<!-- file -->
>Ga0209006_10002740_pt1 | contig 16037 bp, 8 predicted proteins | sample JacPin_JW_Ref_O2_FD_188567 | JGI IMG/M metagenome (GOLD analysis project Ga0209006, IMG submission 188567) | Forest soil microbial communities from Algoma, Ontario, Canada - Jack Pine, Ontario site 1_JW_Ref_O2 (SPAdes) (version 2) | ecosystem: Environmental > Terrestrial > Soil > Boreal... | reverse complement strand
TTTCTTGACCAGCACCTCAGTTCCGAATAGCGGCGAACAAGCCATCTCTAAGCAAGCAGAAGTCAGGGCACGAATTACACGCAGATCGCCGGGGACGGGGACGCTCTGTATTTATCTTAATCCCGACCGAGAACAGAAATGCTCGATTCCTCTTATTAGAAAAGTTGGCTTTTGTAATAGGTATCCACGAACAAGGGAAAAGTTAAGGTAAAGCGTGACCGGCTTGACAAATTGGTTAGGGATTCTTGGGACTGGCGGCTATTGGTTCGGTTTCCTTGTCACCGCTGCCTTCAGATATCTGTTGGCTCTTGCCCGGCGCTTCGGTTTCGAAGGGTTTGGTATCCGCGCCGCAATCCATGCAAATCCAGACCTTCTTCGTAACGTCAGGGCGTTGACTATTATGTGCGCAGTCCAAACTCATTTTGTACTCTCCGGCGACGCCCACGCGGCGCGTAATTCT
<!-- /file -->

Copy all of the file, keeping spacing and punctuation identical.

>Ga0209006_10002740_pt1 | contig 16037 bp, 8 predicted proteins | sample JacPin_JW_Ref_O2_FD_188567 | JGI IMG/M metagenome (GOLD analysis project Ga0209006, IMG submission 188567) | Forest soil microbial communities from Algoma, Ontario, Canada - Jack Pine, Ontario site 1_JW_Ref_O2 (SPAdes) (version 2) | ecosystem: Environmental > Terrestrial > Soil > Boreal... | reverse complement strand
TTTCTTGACCAGCACCTCAGTTCCGAATAGCGGCGAACAAGCCATCTCTAAGCAAGCAGAAGTCAGGGCACGAATTACACGCAGATCGCCGGGGACGGGGACGCTCTGTATTTATCTTAATCCCGACCGAGAACAGAAATGCTCGATTCCTCTTATTAGAAAAGTTGGCTTTTGTAATAGGTATCCACGAACAAGGGAAAAGTTAAGGTAAAGCGTGACCGGCTTGACAAATTGGTTAGGGATTCTTGGGACTGGCGGCTATTGGTTCGGTTTCCTTGTCACCGCTGCCTTCAGATATCTGTTGGCTCTTGCCCGGCGCTTCGGTTTCGAAGGGTTTGGTATCCGCGCCGCAATCCATGCAAATCCAGACCTTCTTCGTAACGTCAGGGCGTTGACTATTATGTGCGCAGTCCAAACTCATTTTGTACTCTCCGGCGACGCCCACGCGGCGCGTAATTCT